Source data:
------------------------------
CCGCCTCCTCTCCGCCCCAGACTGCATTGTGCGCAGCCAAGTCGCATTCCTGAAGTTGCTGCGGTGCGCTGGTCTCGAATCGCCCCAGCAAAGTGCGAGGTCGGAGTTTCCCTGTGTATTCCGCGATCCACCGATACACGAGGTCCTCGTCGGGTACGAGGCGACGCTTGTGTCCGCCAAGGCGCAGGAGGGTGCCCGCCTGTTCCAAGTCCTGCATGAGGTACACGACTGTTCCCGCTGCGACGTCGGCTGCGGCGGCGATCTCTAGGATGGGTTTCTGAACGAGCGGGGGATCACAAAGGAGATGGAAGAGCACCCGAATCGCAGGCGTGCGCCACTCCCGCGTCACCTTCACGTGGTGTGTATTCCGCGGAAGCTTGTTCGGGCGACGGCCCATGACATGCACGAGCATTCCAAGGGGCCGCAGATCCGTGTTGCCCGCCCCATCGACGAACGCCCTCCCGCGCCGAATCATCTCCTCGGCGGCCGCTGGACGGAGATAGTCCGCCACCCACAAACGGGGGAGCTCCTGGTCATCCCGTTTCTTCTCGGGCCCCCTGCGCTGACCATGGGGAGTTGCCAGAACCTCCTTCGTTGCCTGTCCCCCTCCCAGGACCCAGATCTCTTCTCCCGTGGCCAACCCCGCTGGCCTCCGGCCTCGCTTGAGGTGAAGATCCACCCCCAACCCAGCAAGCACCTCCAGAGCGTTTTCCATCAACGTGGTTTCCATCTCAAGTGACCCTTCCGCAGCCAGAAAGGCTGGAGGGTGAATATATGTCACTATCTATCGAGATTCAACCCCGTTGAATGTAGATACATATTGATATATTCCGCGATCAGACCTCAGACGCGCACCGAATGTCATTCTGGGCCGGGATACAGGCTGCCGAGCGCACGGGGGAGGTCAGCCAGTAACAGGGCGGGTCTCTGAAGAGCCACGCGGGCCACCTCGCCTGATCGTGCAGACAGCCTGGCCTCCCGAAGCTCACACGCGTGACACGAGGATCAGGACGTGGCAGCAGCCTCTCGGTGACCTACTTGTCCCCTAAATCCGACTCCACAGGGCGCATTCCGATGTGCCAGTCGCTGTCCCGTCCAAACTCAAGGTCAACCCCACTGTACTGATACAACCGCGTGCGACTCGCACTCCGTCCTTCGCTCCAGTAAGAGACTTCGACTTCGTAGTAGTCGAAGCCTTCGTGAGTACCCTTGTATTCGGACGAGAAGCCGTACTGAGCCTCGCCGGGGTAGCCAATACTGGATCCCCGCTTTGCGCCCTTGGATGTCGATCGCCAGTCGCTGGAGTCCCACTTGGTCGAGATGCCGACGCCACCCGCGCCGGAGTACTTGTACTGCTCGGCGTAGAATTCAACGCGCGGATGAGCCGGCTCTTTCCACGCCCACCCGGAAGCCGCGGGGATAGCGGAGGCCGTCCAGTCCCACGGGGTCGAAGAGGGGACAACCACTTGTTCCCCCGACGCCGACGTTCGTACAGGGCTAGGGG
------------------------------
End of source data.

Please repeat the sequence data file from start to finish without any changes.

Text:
CCGCCTCCTCTCCGCCCCAGACTGCATTGTGCGCAGCCAAGTCGCATTCCTGAAGTTGCTGCGGTGCGCTGGTCTCGAATCGCCCCAGCAAAGTGCGAGGTCGGAGTTTCCCTGTGTATTCCGCGATCCACCGATACACGAGGTCCTCGTCGGGTACGAGGCGACGCTTGTGTCCGCCAAGGCGCAGGAGGGTGCCCGCCTGTTCCAAGTCCTGCATGAGGTACACGACTGTTCCCGCTGCGACGTCGGCTGCGGCGGCGATCTCTAGGATGGGTTTCTGAACGAGCGGGGGATCACAAAGGAGATGGAAGAGCACCCGAATCGCAGGCGTGCGCCACTCCCGCGTCACCTTCACGTGGTGTGTATTCCGCGGAAGCTTGTTCGGGCGACGGCCCATGACATGCACGAGCATTCCAAGGGGCCGCAGATCCGTGTTGCCCGCCCCATCGACGAACGCCCTCCCGCGCCGAATCATCTCCTCGGCGGCCGCTGGACGGAGATAGTCCGCCACCCACAAACGGGGGAGCTCCTGGTCATCCCGTTTCTTCTCGGGCCCCCTGCGCTGACCATGGGGAGTTGCCAGAACCTCCTTCGTTGCCTGTCCCCCTCCCAGGACCCAGATCTCTTCTCCCGTGGCCAACCCCGCTGGCCTCCGGCCTCGCTTGAGGTGAAGATCCACCCCCAACCCAGCAAGCACCTCCAGAGCGTTTTCCATCAACGTGGTTTCCATCTCAAGTGACCCTTCCGCAGCCAGAAAGGCTGGAGGGTGAATATATGTCACTATCTATCGAGATTCAACCCCGTTGAATGTAGATACATATTGATATATTCCGCGATCAGACCTCAGACGCGCACCGAATGTCATTCTGGGCCGGGATACAGGCTGCCGAGCGCACGGGGGAGGTCAGCCAGTAACAGGGCGGGTCTCTGAAGAGCCACGCGGGCCACCTCGCCTGATCGTGCAGACAGCCTGGCCTCCCGAAGCTCACACGCGTGACACGAGGATCAGGACGTGGCAGCAGCCTCTCGGTGACCTACTTGTCCCCTAAATCCGACTCCACAGGGCGCATTCCGATGTGCCAGTCGCTGTCCCGTCCAAACTCAAGGTCAACCCCACTGTACTGATACAACCGCGTGCGACTCGCACTCCGTCCTTCGCTCCAGTAAGAGACTTCGACTTCGTAGTAGTCGAAGCCTTCGTGAGTACCCTTGTATTCGGACGAGAAGCCGTACTGAGCCTCGCCGGGGTAGCCAATACTGGATCCCCGCTTTGCGCCCTTGGATGTCGATCGCCAGTCGCTGGAGTCCCACTTGGTCGAGATGCCGACGCCACCCGCGCCGGAGTACTTGTACTGCTCGGCGTAGAATTCAACGCGCGGATGAGCCGGCTCTTTCCACGCCCACCCGGAAGCCGCGGGGATAGCGGAGGCCGTCCAGTCCCACGGGGTCGAAGAGGGGACAACCACTTGTTCCCCCGACGCCGACGTTCGTACAGGGCTAGGGG